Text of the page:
Yesterday’s starting lineup featured four former Alderson draft picks (Brandon Nimmo, Pete Alonso, Michael Conforto, Jeff McNeil) and the player who his regime gave the second highest international signing bonus in team history (Amed Rosario). Robinson Cano came to the Mets when Brodie Van Wagenen traded two former Alderson first round draft picks (Jarred Kelenic and Justin Dunn) and two players Alderson had signed in free agency (Jay Bruce and Anthony Swarzak).
Looking further, the lineup also had two Minaya holdovers, one of which in Lagares who Alderson gave a contract extension.
Really, when you truly break it down, the only player on the Mets Opening Day lineup who has zero ties to any previous Mets regime was Wilson Ramos.
When you break it down further, the only Mets players who have no ties to previous regimes were Ramos, Luis Avilan, Justin Wilson, and Jed Lowrie, a player who opened the season on the Injured List and who currently has no timetable to return. Considering Familia was a free agent signing, you could potentially credit him solely to Van Wagenen even if he was seeking to return to the team. The other 20 players on the Opening Day roster were either players brought to the team by Alderson, or they were players who were acquired utilizing players Alderson brought to the organization.
Given the narrative which was in place four years ago, the question should be presented whether the 2019 Mets are Sandy’s or Brodie’s team.
The answer is this is definitively Brodie’s team. As the General Manager, he was the one who set into course a series of transactions made to build the Mets in his image. It was he who decided to extend deGrom and to bring in Cano. When you are the General Manager, you are the one making the decisions, and you should receive the credit or blame if your decisions succeed or falter.
As for Sandy Alderson, Mets fans should be appreciative of the talent he acquired during his tenure. Alderson not only left behind a talented group of players, but he left behind a very likeable group of players. In the end, the Mets were better off for him having been the General Manager, and we can only hope we can say the same when Van Wagnen’s tenure as the Mets General Manager ends.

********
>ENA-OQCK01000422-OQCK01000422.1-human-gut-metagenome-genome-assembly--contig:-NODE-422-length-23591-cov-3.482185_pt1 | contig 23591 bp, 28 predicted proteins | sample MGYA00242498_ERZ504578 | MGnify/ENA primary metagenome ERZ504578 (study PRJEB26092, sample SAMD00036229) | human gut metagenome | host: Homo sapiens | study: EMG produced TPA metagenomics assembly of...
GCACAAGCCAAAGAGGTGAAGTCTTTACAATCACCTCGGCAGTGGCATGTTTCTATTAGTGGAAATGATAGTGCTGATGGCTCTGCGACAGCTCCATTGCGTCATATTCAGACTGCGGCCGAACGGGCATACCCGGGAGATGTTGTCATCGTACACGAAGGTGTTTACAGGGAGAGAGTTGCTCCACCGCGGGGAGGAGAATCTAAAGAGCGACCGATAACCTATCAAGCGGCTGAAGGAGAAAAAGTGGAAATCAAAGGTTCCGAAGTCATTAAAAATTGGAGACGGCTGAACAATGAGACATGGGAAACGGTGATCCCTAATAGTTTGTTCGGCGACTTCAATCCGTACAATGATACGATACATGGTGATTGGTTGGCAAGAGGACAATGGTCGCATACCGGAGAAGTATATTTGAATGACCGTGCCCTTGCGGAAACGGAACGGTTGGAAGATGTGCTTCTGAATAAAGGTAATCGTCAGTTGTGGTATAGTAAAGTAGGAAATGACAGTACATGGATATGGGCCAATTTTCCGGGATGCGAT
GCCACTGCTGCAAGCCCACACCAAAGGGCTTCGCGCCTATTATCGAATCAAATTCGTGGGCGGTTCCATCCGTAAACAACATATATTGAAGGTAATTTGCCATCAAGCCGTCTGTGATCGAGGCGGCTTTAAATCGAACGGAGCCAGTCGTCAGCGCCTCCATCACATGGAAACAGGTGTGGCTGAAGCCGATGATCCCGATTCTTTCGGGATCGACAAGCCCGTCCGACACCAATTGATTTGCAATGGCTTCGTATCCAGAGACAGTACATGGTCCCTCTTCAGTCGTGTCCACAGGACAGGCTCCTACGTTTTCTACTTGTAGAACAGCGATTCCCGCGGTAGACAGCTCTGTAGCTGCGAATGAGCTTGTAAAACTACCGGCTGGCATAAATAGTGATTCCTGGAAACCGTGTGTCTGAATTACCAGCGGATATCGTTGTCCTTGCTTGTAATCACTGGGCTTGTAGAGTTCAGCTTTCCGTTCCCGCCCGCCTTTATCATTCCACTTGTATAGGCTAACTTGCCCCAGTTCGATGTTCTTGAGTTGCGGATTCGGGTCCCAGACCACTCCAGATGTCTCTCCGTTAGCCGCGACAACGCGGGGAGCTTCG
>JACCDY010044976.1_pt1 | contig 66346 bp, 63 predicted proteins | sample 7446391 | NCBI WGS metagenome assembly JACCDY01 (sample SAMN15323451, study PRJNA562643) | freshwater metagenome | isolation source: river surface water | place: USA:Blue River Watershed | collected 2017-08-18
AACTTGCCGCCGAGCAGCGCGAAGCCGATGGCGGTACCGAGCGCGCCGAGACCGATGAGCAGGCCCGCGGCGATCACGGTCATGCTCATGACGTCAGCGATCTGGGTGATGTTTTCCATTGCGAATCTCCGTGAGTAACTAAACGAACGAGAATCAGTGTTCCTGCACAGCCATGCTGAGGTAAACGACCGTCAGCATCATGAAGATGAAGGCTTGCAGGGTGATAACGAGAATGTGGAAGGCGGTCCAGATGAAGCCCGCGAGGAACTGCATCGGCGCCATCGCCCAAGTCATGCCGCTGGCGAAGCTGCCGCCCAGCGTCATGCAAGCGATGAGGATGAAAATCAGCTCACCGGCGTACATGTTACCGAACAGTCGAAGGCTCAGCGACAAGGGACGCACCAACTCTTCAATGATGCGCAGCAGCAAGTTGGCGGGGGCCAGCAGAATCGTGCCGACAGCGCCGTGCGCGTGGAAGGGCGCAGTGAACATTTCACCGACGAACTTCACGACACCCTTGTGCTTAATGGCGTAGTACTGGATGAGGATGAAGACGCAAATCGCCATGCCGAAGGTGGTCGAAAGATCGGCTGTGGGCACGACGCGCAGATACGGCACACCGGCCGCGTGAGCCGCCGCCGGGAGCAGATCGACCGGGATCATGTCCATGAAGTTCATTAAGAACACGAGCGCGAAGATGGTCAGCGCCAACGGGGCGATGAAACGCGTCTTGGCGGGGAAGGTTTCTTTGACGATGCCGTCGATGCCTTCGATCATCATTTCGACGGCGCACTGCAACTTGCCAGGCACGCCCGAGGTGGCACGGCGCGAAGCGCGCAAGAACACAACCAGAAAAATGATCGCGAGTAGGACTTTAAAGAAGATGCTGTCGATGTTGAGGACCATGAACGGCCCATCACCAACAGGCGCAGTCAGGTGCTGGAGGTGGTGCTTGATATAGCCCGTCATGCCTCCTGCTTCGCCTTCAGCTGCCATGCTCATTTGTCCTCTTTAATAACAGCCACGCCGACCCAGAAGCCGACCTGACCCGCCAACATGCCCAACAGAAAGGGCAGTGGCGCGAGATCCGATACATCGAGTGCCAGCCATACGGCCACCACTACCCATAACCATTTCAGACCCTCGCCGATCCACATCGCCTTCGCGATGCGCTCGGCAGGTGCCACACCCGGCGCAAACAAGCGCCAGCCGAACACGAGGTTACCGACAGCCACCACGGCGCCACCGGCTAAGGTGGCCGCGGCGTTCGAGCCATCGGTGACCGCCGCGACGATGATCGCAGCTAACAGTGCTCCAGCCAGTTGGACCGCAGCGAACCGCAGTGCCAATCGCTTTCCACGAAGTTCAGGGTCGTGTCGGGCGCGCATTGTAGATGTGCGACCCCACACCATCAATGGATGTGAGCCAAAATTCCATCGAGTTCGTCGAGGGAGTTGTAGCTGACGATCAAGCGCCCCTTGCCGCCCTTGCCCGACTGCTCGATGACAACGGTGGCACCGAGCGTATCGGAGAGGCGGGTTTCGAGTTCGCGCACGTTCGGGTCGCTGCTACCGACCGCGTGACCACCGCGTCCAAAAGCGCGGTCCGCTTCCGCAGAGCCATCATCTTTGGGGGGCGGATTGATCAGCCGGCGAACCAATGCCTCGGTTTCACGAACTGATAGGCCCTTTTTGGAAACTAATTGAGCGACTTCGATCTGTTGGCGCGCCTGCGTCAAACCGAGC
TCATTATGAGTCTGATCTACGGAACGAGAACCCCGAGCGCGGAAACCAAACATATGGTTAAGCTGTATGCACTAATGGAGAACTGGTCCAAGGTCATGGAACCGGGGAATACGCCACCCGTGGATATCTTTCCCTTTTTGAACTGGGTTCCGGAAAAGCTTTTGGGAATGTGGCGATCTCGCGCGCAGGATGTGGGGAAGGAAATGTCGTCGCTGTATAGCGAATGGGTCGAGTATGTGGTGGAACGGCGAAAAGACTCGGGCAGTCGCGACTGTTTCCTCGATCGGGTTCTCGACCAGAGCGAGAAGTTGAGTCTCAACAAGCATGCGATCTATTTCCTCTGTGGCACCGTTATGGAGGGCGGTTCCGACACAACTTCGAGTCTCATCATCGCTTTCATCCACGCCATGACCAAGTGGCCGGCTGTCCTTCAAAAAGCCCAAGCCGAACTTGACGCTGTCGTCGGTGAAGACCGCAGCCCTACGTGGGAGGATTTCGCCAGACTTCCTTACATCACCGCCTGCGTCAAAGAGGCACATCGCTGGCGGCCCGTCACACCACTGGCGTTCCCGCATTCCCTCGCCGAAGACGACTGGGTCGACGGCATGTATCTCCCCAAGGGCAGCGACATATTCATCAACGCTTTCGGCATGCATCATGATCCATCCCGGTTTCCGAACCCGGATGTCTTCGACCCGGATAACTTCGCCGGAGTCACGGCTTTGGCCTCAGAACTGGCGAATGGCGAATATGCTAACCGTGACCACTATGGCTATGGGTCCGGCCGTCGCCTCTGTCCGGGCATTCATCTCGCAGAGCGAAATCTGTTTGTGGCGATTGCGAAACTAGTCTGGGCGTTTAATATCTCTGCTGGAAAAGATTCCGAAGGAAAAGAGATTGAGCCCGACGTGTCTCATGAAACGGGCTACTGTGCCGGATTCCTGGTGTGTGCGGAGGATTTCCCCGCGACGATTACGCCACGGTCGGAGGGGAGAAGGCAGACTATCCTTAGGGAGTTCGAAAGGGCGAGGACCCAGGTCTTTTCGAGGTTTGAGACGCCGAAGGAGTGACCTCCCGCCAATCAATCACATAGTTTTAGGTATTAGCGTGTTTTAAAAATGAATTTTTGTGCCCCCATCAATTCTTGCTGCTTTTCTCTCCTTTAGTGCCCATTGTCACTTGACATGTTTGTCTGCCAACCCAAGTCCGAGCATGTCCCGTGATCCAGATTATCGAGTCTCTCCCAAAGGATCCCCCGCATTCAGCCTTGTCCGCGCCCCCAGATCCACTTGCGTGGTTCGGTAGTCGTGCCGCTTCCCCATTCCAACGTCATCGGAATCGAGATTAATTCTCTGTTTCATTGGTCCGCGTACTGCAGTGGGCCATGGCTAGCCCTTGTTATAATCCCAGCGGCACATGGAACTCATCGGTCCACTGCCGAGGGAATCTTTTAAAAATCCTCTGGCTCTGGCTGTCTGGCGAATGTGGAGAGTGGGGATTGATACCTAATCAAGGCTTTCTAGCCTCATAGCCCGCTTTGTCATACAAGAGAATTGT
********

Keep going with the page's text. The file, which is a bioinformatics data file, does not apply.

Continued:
According to reports yesterday, Mets infielder T.J. Rivera is struggling in his return from Tommy John surgery. While people assume it is easier for position players to return from the surgery, Rivera seems to be dispelling that notion. In fact, it would appear he is struggling to return from his surgery much in the same way Zack Wheeler did. It should be noted while Wheeler had his surgery in early 2015, he was not what we believed he could be until the second half of last season. So far, Rivera is dispelling any real concerns:
T.J. Rivera downplays the discomfort he's been feeling in his surgically repaired right elbow. He described it more as another bump in the road: pic.twitter.com/mVyEwU22LB
— Anthony DiComo (@AnthonyDiComo) February 28, 2019
When looking at his career, this is just the newest obstacle for him to overcome.
Rivera was a 22 year old undrafted free agent who had bounced around in college before landing at Troy University. Fortunately, at one of Rivera’s stops prior to Troy University, he played for former Met Mackey Sasser, who would recommend Rivera to a scout. As an undrafted player, he had an uphill climb ahead of him needing to prove himself at every turn. Rivera has done just that hitting over .300 with an OBP over .350 at nearly every minor league stop.
Really, Rivera stuck around because he hit. Yet somehow, despite his hitting at every stop, he was overlooked in the Rule 5 Draft multiple times. He had been in the minors for five-and-a-half years when the Mets were dropping like flies. Rather than give him a chance, the Mets would give playing time to players like Eric Campbell and Matt Reynolds. They’d even bring back Jose Reyes despite his domestic violence arrest and suspension. When it came time to call someone up, they’d call up Ty Kelly over him.
It would not be until the middle of August until Rivera would get called up, but he still wouldn’t get a chance. He’d be up and down a few times in August. Finally, with Walker being done for the season with a back injury and Wilmer Flores injuring his wrist on a collision at home plate on a very questionable send by Tim Teufel, Rivera would finally get his chance.